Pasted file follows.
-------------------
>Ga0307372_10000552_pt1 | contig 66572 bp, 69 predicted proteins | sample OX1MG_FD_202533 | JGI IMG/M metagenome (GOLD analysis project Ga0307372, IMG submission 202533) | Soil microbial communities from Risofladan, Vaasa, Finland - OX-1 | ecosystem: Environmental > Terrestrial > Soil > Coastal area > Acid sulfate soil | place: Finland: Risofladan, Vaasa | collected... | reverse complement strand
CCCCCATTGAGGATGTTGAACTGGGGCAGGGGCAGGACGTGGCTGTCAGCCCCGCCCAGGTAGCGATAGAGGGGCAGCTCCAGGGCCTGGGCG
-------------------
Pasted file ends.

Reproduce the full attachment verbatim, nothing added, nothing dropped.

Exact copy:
>Ga0307372_10000552_pt1 | contig 66572 bp, 69 predicted proteins | sample OX1MG_FD_202533 | JGI IMG/M metagenome (GOLD analysis project Ga0307372, IMG submission 202533) | Soil microbial communities from Risofladan, Vaasa, Finland - OX-1 | ecosystem: Environmental > Terrestrial > Soil > Coastal area > Acid sulfate soil | place: Finland: Risofladan, Vaasa | collected... | reverse complement strand
CCCCCATTGAGGATGTTGAACTGGGGCAGGGGCAGGACGTGGCTGTCAGCCCCGCCCAGGTAGCGATAGAGGGGCAGCTCCAGGGCCTGGGCG